The Linux kernel contains binary blob (link). Linux Foundation and Linux kernel developers issued a statement about that (link, notably the kernel developers statement was not signed by Torvalds).

What those blobs do? Are they just legacy drivers for legacy hardware or do much more?

Linux libre provides a version of the kernel free from binary blobs.

How can I find out if my PC would work when I install Linux-libre?

EDIT: I tried installing linux-libre kernel and, although my laptop boot, the WiFi doesn't work. I made a diff between the linux kernel and the linux-libre kernel. linux-libre kernel has removed the firmware of my WiFi card because it is a closed-source proprietary binary blob. The driver I'm using is called iwlwifi. The kernel module of the driver is free software, but the firmware is proprietary.

  • 3
    I’m voting to close this question because explanations of software is not this site's topic. Mar 15, 2021 at 22:57
  • 1
    "How can I find out if my PC would work when I install Linux-libre?" --> obviously: install it. Or create a boot stick with it and boot from that. Mar 16, 2021 at 8:34
  • 1
    @planetmaker I tried. The wifi doesn't work. They deactivate iwlwifi because the firmware is proprietary Mar 16, 2021 at 9:56
  • "the"? There are many Mar 18, 2021 at 9:38

1 Answer 1


Most of the binary blobs in Linux are in device drivers, and most of those are in WiFi drivers. Their function is to be the operating code for the hardware on the device; unless they're loaded when the hardware is initialised, the hardware will not function. It is unfortunate that WiFi manufacturers, in particular, have chosen this method of operation; but they have. Different Linux distributions have taken different approaches to this.

  • Fedora ships blobs, having decided that 'everything needed to be free software ... it was a popular and well-received move, but it broke everyone's WiFi, because (at least at that time) just about every WiFi driver in the world required the loading of a binary firmware blob into the hardware. No one was keen to see Fedora become known as "the distro everyone used to use until they needed WiFi", so [they] changed the requirement to "must be free software, except for firmware needed to make free software work"' (full disclosure: I wrote that article).

  • Debian ships blobs, but is careful to separate them out as contrib or non-free, according to the availability and licence status of their sources.

  • Some, like PureOS, just don't ship them. The FSF maintains a list of these, which links also to their discussion of why some other distros (and some other OSes) failed to make the list.

As you have found, one consequence of using a fully-free distribution is that you have to be extremely careful what kind of computer you buy if you want to use WiFi. If you want to know whether any given system will run without binary blobs, you will need to find out the chipset of every single system component, and check that fully-free drivers are available for it. You will also need to run with the microcode that your CPU ships with, and you should expect to have lots of fun with your motherboard's BIOS. It is very unlikely any off-the-shelf system will meet these criteria, so you're likely to end up building your systems from components.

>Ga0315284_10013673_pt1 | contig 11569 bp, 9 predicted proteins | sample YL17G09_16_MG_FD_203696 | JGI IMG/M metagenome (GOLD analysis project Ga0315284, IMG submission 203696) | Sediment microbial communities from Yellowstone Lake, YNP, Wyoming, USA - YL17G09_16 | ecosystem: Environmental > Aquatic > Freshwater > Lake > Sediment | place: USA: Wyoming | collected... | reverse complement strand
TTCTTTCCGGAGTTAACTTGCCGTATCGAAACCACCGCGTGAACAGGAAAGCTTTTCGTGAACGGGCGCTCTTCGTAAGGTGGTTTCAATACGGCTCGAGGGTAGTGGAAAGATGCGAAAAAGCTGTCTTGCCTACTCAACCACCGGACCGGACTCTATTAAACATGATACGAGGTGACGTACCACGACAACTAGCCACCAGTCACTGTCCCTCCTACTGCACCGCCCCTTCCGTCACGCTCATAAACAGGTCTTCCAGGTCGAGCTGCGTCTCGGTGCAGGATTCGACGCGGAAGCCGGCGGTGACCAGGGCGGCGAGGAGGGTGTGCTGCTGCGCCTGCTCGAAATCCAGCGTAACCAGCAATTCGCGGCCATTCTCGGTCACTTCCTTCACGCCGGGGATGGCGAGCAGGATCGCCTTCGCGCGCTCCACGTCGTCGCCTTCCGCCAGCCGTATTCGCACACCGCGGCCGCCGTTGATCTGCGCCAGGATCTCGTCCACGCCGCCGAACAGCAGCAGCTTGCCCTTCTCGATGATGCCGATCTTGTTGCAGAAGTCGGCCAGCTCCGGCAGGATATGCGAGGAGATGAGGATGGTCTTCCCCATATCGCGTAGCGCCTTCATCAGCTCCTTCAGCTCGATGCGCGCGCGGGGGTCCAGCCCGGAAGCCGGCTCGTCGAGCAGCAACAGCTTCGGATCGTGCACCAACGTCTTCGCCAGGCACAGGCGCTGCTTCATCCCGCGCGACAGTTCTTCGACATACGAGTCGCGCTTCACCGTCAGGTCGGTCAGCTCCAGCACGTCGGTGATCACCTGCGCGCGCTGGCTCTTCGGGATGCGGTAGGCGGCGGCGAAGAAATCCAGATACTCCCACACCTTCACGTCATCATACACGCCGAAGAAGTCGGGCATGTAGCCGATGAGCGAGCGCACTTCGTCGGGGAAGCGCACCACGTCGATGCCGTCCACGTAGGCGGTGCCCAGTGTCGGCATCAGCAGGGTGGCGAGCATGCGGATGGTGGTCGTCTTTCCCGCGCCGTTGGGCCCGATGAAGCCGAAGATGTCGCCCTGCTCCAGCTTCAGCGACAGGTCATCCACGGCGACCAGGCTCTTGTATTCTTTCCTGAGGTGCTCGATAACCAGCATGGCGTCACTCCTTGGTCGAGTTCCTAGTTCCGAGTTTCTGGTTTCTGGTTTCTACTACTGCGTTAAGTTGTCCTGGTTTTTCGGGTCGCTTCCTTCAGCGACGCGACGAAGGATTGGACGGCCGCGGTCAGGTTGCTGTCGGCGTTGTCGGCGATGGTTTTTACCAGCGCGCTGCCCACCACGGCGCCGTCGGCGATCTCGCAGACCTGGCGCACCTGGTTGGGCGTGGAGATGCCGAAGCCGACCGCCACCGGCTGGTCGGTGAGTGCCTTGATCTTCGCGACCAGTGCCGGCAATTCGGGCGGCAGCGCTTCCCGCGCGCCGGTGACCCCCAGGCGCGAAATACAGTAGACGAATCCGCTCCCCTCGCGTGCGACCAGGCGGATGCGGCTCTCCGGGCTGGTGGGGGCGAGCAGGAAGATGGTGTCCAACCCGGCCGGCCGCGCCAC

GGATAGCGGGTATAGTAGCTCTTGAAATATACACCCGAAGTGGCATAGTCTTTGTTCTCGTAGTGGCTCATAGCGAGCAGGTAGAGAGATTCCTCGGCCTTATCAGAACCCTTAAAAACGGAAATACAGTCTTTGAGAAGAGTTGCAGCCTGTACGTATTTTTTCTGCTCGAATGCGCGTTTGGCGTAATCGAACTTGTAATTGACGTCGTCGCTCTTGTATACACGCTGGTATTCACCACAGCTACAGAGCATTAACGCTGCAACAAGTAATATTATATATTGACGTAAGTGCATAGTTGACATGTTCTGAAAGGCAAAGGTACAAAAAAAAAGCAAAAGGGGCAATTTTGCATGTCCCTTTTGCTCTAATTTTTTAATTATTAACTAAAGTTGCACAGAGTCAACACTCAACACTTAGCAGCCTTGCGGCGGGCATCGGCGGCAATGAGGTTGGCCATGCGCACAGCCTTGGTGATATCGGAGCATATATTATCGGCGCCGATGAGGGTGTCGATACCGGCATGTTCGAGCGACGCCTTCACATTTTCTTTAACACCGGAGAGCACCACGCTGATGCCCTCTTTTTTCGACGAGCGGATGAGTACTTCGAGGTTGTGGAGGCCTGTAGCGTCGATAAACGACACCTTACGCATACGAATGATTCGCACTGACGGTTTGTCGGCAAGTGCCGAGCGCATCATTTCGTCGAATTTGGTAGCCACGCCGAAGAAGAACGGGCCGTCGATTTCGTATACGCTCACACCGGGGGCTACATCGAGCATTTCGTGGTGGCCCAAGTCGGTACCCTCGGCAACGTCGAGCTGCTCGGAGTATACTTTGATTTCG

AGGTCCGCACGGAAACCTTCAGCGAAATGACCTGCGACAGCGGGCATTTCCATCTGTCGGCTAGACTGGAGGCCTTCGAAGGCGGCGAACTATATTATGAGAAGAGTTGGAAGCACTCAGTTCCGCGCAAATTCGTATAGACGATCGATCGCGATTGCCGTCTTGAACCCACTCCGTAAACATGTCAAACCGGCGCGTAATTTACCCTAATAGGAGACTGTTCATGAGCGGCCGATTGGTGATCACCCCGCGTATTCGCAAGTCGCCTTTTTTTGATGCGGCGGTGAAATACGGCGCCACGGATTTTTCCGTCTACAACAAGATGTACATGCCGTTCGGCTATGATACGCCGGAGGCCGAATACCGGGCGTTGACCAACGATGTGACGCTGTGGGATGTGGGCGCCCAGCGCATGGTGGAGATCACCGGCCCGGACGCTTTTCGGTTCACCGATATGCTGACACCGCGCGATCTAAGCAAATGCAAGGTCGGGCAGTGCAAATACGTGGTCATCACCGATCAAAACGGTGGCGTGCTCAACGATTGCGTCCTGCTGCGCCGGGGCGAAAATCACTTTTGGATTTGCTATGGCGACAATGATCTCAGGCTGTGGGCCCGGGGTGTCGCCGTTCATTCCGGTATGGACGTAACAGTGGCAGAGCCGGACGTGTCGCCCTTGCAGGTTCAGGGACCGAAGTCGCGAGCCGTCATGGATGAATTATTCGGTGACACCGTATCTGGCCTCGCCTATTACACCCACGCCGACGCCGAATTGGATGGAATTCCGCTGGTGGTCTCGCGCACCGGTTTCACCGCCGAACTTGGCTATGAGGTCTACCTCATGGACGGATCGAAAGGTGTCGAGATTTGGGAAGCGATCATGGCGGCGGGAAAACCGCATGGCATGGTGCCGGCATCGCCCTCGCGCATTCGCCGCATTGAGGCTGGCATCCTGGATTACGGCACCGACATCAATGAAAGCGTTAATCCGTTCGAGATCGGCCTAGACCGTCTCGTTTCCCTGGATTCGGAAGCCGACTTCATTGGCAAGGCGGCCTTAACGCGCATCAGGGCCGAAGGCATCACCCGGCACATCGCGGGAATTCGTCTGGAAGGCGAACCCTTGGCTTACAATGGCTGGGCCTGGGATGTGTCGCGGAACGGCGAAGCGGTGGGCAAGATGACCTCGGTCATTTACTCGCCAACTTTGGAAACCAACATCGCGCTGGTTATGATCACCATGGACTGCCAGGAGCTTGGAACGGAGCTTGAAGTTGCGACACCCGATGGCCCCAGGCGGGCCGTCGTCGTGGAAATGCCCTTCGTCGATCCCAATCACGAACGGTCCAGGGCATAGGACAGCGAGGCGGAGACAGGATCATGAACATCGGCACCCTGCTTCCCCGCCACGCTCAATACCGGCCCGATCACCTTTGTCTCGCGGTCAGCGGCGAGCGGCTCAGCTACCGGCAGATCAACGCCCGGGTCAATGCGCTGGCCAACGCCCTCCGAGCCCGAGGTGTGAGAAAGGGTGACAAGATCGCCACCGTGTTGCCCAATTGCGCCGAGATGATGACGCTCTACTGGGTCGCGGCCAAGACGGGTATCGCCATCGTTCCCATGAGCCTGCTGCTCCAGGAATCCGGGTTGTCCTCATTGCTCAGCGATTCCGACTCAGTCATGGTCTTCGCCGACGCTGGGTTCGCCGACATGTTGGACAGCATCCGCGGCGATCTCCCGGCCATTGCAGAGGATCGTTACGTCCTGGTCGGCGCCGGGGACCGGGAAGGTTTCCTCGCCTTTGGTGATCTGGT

Personally, I wish that (WiFi) device vendors would stop doing this. But until they do, I am glad that free software gives me choices - I can decide how pure I want to be, and how much functionality I'm willing to give up in service of that goal. And so can you.

  • Very throughout answer, thank you. I think Wi-Fi is one of the most critical components and should have free firmwares in order to check what it is sending over the internet? It's unfortunate that Librem 14 is out of stock and must be pre-ordered. The FSF has a list of devices certified to ship with free software. There are USB Wifi adapters among them. Could be a good compromise? Mar 17, 2021 at 9:53
  • I can't tell you whether it's a good compromise, because you have to evaluate that according to your criteria, not mine. But it's definitely an option, and with USB-3 speeds, probably a perfectly workable one, as long as you don't mind a dongle.
    – MadHatter
    Mar 17, 2021 at 10:02
  • 1
    @raffaem A dongle is a thing that sticks out of the side of your computer i.e. a USB wifi stick Mar 17, 2021 at 10:27
  • 1
    The thing that always confuses me about this discussion is that mainly all that Intel did is to move the code from a ROM on the card to a file in the OS. Nobody was complaining about it before that, even though the code was just as non-free, proprietary, and un-reviewable as it is now, except it was shipped inside the card instead of inside the driver. Mar 19, 2021 at 14:18
  • 1
    @JörgWMittag Stallman's analysis revolved around permanently-installed firmware: "when we insist that the software in a computing device must be free, we can overlook preinstalled firmware that will never be upgraded, because it makes no difference to the user that it's a program rather than a circuit". Others disagree. It is definitely a matter capable of reasoned discussion, and persons of goodwill can legitimately have different positions on it.
    – MadHatter
    Mar 19, 2021 at 14:56

Your Answer

By clicking “Post Your Answer”, you agree to our terms of service and acknowledge you have read our privacy policy.

Not the answer you're looking for? Browse other questions tagged or ask your own question.